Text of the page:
Browser ‘Favicons’ Can Be Used as Undeletable ‘Supercookies’ to Track You Online

Favicons can break through incognito mode, VPNs, and Pi-holes to track your movement online

Favicons are one of those things that basically every website uses but no one thinks about. When you’ve got 100 tabs open, the little icon at the start of every browser tab provides a logo for the window you’ve opened. Twitter uses the little blue bird, Gmail is a red mail icon, and Wikipedia is the bold W. It’s a convenient shorthand that lets us all navigate our impossible tab situation. 


According to a researcher, though, these icons can also be a security vulnerability that could let websites track your movement and bypass VPNs, incognito browsing status, and other traditional methods of cloaking your movement online.

The tracking method is called a Supercookie, and it’s the work of German software designer Jonas Strehle. 

“Supercookie uses favicons to assign a unique identifier to website visitors. Unlike traditional tracking methods, this ID can be stored almost persistently and cannot be easily cleared by the user,” Strehle said on his Github. “The tracking method works even in the browser's incognito mode and is not cleared by flushing the cache, closing the browser or restarting the system, using a VPN or installing AdBlockers.

Strehle’s Github explained that he became interested in the idea of using favicons to track users after reading a research paper on the topic from the University of Illinois at Chicago. 

“The complexity and feature-rich nature of modern browsers often lead to the deployment of seemingly innocuous functionality that can be readily abused by adversaries,” the paper explained. “In this paper we introduce a novel tracking mechanism that misuses a simple yet ubiquitous browser feature: favicons.”

To be clear, this is a proof-of-concept and not something that Strehle has found out in the wild. Strehle’s supercookie program (which uses a Cookie Monster favicon) is a proof of the concept described by the university researchers. 


“The favicons must be made very easily accessible by the browser. Therefore, they are cached in a separate local database on the system, called the favicon cache (F-Cache),” Strehle’s site said.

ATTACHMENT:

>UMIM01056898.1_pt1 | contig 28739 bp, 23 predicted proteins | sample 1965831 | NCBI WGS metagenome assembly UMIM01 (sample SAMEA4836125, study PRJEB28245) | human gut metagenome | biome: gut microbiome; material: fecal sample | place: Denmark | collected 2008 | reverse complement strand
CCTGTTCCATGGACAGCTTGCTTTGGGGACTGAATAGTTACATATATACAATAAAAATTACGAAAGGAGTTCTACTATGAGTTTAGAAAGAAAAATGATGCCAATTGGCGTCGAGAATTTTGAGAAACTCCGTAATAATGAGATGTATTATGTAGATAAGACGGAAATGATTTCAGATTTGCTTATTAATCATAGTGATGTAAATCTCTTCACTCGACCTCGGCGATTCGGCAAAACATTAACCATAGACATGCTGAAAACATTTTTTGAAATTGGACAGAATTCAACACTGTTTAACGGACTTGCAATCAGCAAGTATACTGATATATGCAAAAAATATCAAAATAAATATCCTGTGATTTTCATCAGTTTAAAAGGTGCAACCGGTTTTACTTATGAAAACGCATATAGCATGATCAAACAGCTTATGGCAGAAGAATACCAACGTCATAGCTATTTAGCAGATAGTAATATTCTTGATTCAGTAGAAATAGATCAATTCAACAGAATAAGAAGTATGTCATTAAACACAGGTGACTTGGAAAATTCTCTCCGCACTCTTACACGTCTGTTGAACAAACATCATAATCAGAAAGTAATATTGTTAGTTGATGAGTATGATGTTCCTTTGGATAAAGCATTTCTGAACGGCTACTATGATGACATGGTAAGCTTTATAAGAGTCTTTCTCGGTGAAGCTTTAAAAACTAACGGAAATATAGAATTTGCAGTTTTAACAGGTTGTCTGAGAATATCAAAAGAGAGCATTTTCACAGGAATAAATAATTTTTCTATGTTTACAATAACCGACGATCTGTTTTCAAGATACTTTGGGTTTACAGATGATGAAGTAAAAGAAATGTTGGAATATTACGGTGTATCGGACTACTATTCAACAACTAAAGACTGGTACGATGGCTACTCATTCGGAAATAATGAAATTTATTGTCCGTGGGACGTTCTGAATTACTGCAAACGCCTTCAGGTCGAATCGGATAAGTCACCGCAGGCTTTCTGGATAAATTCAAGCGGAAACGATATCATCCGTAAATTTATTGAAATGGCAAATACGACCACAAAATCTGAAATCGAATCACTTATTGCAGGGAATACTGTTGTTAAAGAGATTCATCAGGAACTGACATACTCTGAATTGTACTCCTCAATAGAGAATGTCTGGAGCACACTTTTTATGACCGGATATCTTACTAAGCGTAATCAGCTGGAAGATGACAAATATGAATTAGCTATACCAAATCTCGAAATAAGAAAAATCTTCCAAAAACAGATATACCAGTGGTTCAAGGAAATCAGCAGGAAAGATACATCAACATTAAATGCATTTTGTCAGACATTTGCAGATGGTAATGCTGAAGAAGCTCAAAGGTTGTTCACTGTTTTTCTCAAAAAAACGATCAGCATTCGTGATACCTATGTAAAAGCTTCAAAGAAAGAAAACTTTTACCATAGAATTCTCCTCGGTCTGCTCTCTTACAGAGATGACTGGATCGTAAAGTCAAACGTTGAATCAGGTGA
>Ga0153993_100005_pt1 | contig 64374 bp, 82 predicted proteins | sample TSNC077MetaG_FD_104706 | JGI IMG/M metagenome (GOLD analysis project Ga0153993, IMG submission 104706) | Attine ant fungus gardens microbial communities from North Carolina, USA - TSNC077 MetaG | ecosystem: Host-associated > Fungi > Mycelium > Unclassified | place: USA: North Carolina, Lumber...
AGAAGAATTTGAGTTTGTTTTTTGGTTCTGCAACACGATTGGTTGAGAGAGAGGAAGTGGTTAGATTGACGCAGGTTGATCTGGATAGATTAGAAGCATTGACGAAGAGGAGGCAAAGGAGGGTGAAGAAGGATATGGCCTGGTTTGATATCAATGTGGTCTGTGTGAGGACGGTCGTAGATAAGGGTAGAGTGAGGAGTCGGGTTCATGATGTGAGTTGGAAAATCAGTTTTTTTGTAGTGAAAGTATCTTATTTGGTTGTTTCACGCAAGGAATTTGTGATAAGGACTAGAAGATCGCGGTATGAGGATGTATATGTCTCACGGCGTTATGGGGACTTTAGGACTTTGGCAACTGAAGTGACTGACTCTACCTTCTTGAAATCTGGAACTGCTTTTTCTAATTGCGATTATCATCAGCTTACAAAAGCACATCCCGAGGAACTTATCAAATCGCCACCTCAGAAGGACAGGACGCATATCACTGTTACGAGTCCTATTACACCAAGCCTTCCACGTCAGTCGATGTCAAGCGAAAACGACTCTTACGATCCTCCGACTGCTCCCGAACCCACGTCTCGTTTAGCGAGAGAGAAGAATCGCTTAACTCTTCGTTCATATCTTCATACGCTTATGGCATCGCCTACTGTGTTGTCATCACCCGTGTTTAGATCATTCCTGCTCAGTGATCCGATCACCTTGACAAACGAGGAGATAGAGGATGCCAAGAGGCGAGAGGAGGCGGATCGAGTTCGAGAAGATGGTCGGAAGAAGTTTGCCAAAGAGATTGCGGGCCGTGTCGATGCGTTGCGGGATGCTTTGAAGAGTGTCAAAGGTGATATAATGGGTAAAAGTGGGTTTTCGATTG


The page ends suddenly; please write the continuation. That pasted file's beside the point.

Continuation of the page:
The F-Cache entries include a wealth of data about where a user has been, all in service of delivering a quick little icon to your browsing window. 

“When a user visits a website, the browser checks if a favicon is needed by looking up the source of the shortcut icon link reference of the requested webpage,” Strehle said. “The browser initially checks the local F-cache for an entry containing the URL of the active website. If a favicon entry exists, the icon will be loaded from the cache and then displayed. However, if there is no entry, for example because no favicon has ever been loaded under this particular domain, or the data in the cache is out of date, the browser makes a GET request to the server to load the site's favicon.”

This data allows a web server to figure out quite a bit about its visitor. “By combining the state of delivered and not delivered favicons for specific URL paths for a browser, a unique pattern (identification number) can be assigned to the client,” Strehle said. “When the website is reloaded, the web server can reconstruct the identification number with the network requests sent by the client for the missing favicons and thus identify the browser.”

Strehle has set up a website that demonstrates how easy it is to track a user online using a favicon. He said it’s for research purposes, has released his source code online, and detailed a lengthy explanation of how supercookies work on his website.

The scariest part of the favicon vulnerability is how easily it bypasses traditional methods people use to keep themselves private online. According to Strehle, the supercookie bypasses the “private” mode of Chrome, Safari, Edge, and Firefox. Clearing your cache, surfing behind a VPN, or using an ad-blocker won’t stop a malicious favicon from tracking you.

The researchers at the University of Illinois came to similar conclusions. “We find that combining our favicon-based tracking technique with immutable browser-fingerprinting attributes that do  not change over time allows a website  to reconstruct a 32-bit tracking identifier in 2 seconds,” they said. “Due to the severity of our attack we propose changes to browsers’ favicon caching behavior that can prevent  this form of tracking, and have disclosed our findings to  browser  vendors who are currently exploring appropriate mitigation strategies.”